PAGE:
• Even in the UK, there are reports of poor clinical waste-handling in the vaccination programme, with sharps placed in general waste bins and bags instead of the proper hard plastic and sealed containers. This highlights the importance of proper training for staff at vaccination centres, who may be volunteers from a variety of backgrounds to fulfil the wide range of tasks needed to operate them.

    The US CDC has produced guidelines for protecting staff in vaccination centres from needlestick injury.

  • Place sharps disposal containers as close as possible to the vaccinator or within arm’s reach. When a wall mount is not possible, set the container on a table or a cart in an upright position (preferably secured). Do not place sharps disposal containers on the floor or the ground.
  • Immediately after using a sharp, engage any safety feature, and place it in a sharps disposal container that is closable, puncture-resistant, leakproof on the sides and bottom, and biohazard-labeled or colour-coded.
  • Do not remove, recap, break, or bend contaminated needles or separate contaminated needles from syringes before discarding them into a sharps disposal container. Best practice is to immediately place the connected needle and syringe into the sharps disposal container.
  • Use sharps containers to dispose of needles and other sharps contaminated with blood or other potentially infectious material.
  • Close the container when it is filled to the clearly marked fill line or when it is ¾ full if it has no fill line.
  • Do not overfill sharps disposal containers – even during supply shortages – as this increases the risk of a needlestick injury and a blood-borne pathogen exposure.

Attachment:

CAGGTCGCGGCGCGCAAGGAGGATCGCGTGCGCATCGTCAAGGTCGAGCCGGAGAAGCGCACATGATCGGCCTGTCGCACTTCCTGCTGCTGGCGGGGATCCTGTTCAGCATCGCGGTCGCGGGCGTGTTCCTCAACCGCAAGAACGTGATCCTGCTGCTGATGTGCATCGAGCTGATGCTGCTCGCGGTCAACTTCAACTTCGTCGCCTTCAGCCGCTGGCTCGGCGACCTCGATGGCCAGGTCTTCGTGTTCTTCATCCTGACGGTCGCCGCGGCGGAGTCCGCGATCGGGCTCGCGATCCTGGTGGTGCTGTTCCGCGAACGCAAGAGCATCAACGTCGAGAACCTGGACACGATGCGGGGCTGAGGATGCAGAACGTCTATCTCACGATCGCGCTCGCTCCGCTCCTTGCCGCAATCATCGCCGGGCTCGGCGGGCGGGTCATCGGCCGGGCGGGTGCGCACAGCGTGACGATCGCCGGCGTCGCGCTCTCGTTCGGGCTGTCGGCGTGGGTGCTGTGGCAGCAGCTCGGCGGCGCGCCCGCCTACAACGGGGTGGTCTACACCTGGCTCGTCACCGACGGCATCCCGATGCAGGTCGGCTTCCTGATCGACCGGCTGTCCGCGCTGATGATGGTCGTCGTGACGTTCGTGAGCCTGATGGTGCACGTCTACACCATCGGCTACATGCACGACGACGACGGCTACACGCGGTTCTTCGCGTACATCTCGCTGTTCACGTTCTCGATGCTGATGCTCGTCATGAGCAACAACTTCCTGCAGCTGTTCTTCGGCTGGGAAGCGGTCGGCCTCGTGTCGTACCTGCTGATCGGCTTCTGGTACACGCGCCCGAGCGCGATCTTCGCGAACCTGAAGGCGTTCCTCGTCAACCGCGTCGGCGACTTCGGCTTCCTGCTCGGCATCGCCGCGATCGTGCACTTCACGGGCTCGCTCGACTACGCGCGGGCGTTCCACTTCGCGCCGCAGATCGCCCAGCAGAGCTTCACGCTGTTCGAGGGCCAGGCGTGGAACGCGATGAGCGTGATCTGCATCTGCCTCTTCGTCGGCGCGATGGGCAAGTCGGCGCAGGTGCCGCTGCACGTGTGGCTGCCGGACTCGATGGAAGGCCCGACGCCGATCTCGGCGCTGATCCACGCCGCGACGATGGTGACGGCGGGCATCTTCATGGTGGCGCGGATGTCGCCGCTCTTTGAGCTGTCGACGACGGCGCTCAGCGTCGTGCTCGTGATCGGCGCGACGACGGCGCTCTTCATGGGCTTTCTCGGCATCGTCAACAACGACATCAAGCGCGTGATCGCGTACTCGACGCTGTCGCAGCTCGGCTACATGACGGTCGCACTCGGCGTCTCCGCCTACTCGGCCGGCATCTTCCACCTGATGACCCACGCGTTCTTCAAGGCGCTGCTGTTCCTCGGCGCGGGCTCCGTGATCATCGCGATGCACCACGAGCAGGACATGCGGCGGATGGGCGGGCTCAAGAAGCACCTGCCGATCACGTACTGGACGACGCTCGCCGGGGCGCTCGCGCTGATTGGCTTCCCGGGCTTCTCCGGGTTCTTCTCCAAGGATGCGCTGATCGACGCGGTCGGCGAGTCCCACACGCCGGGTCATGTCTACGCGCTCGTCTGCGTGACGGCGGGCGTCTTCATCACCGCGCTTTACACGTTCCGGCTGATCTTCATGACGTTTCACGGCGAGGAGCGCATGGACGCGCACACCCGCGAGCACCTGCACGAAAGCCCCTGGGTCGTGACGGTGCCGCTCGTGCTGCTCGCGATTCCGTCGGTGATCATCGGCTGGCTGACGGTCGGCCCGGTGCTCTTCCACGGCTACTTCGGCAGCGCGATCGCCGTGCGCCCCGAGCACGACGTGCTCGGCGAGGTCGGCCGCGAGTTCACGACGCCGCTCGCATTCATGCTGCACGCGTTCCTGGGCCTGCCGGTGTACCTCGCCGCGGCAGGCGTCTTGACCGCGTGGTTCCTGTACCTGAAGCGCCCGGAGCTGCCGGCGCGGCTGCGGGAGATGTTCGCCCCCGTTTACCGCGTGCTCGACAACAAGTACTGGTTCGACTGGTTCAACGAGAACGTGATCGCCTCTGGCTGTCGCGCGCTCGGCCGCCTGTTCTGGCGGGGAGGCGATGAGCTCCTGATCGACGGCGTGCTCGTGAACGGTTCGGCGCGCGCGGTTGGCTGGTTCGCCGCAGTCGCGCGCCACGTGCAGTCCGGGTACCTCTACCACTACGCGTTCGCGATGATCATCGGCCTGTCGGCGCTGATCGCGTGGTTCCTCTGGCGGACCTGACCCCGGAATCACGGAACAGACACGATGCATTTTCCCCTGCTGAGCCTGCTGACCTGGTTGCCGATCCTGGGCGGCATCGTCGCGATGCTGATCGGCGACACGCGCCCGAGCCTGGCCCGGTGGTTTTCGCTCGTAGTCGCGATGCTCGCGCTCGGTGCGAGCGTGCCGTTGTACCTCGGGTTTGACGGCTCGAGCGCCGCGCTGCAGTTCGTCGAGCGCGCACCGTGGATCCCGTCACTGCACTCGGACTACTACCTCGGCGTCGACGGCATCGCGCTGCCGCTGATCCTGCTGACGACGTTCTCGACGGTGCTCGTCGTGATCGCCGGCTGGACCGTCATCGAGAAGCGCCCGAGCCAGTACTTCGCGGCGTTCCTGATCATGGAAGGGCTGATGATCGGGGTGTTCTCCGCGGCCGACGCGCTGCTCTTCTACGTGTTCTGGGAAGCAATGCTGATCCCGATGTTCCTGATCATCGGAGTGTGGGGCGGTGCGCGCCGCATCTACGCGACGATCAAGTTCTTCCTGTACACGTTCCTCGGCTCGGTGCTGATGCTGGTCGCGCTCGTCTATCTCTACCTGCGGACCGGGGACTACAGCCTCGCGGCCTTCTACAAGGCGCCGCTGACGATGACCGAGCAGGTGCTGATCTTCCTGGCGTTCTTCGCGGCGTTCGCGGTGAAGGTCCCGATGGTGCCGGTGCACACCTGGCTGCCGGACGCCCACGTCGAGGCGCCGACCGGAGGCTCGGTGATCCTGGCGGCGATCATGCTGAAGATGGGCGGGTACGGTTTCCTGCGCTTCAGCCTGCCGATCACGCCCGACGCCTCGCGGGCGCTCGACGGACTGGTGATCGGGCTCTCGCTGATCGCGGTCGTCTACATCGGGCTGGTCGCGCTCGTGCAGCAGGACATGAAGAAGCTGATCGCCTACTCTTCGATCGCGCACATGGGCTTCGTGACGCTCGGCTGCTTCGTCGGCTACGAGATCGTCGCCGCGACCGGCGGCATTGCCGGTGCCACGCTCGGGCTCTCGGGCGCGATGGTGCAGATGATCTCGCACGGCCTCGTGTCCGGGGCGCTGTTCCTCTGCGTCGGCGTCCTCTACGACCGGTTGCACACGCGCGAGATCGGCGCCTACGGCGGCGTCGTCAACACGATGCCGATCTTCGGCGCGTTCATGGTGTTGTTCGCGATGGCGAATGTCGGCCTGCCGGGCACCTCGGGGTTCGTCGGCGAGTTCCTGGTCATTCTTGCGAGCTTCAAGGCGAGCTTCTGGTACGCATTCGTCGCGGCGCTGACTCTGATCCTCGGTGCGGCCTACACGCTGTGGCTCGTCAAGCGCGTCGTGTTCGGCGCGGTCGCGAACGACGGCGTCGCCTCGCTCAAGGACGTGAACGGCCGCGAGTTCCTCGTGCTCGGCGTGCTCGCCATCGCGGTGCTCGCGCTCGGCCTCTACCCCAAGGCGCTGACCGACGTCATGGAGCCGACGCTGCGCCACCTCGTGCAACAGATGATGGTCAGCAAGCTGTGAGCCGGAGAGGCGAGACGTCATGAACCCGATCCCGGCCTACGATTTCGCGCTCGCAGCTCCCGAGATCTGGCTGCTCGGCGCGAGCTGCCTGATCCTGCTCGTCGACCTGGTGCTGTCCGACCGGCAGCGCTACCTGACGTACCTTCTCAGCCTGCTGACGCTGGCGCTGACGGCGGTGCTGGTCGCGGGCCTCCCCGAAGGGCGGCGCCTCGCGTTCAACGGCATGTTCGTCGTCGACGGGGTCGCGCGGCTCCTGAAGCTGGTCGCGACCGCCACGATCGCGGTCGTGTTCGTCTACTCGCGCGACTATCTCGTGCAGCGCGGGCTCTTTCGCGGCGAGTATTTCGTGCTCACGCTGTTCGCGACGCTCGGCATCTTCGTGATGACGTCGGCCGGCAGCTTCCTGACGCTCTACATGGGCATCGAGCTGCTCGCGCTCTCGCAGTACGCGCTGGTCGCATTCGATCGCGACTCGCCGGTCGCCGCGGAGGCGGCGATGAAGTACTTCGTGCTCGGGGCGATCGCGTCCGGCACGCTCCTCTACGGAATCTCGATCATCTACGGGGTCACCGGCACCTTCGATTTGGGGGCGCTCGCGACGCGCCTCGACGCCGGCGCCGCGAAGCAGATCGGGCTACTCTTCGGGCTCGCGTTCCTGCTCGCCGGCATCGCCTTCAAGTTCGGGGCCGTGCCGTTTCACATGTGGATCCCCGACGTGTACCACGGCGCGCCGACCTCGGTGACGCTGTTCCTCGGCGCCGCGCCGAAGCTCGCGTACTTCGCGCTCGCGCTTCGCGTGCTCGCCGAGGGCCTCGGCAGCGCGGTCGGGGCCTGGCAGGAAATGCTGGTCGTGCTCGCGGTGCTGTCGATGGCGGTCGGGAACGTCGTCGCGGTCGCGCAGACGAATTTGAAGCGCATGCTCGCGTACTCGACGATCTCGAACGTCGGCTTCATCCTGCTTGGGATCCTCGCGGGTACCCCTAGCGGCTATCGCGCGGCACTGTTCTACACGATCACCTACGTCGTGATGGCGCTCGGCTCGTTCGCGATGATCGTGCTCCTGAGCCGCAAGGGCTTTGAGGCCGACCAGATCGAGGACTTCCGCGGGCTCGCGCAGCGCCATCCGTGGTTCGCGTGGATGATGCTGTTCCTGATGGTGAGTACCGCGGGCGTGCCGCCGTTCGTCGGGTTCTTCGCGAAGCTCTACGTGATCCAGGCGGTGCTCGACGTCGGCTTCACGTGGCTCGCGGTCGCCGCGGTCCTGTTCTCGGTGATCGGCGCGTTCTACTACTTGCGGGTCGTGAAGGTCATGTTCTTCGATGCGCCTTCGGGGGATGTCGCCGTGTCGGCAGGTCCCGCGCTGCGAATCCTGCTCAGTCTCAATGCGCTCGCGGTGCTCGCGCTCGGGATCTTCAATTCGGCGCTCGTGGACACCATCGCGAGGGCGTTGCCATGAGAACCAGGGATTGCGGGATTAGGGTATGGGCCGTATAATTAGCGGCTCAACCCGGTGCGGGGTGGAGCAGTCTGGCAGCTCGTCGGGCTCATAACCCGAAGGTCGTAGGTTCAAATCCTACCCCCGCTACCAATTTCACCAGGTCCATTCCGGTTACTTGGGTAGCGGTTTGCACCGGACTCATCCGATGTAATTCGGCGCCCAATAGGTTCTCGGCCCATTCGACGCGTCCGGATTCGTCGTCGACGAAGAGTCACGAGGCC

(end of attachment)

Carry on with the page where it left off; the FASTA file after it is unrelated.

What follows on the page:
• Containers for sharps disposal

    Containers certified to recognised standards for handling sharps waste (BS EN ISO 23907 and UN3291) are essential safety elements for vaccination centres. These standards ensure containers are resistant to puncture, do not leak and can be sealed properly.

    There’s a range of sharps bins, trays and trolleys for handling, storing and disposing of sharps waste for differing sizes of vaccination centres. It’s important to have sufficient bins of the right capacity available to avoid overfilling and to make sure the sharps can be stored safely.

    Sharps bins are colour-coded to show which type of waste they should contain.

    Yellow-lidded Sharps Bins
    For the storage and disposal of sharps containing or contaminated with medicinal products and their residues, such as needles used to give injections.

    Orange-lidded Sharps Bins
    For the storage and disposal of sharps that are not containing or contaminated with medicinal products or their residues, such as sharps used for blood samples.

    Purple-lidded Sharps Bins
    For the disposal of sharps, including those contaminated with cytotoxic or cytostatic medicinal products.

    Why Initial

    Initial provides a dedicated and expert hygiene service in over 60 countries around the world. We offer the widest range of hygiene services for your whole business, including waste management and hand, surface, no-touch and air hygiene solutions. Our expanding range of digital hygiene solutions offers customers even greater protection for their people and more control over their hygiene management.

    To find more information on sharps disposal contact us> https://www.initial.com/contact-us/

    Harry Wood
    Harry Wood

    I am a Content Communications Editor at Rentokil Initial, writing content for all our marketing activities on topics as diverse as pest control, pest-borne diseases, food safety, climate change, wellbeing, hygiene and airborne diseases. I've been an editor and writer for over 30 years in academic and business roles. I started life in the Forestry Commission, moved into tropical forestry and environment in Thailand before migrating to the world of healthcare IT and medical technology back in the UK. My role at Rentokil Initial has given me the chance to return to some of my roots when writing about wood-boring insect pests ... or is that boring Wood writing about insect pests?

    Leave a Reply

    Locations


    Contact


    Complete the form below and one of our experts will get back to you as soon as possible. We will never share your information with third parties.

    Login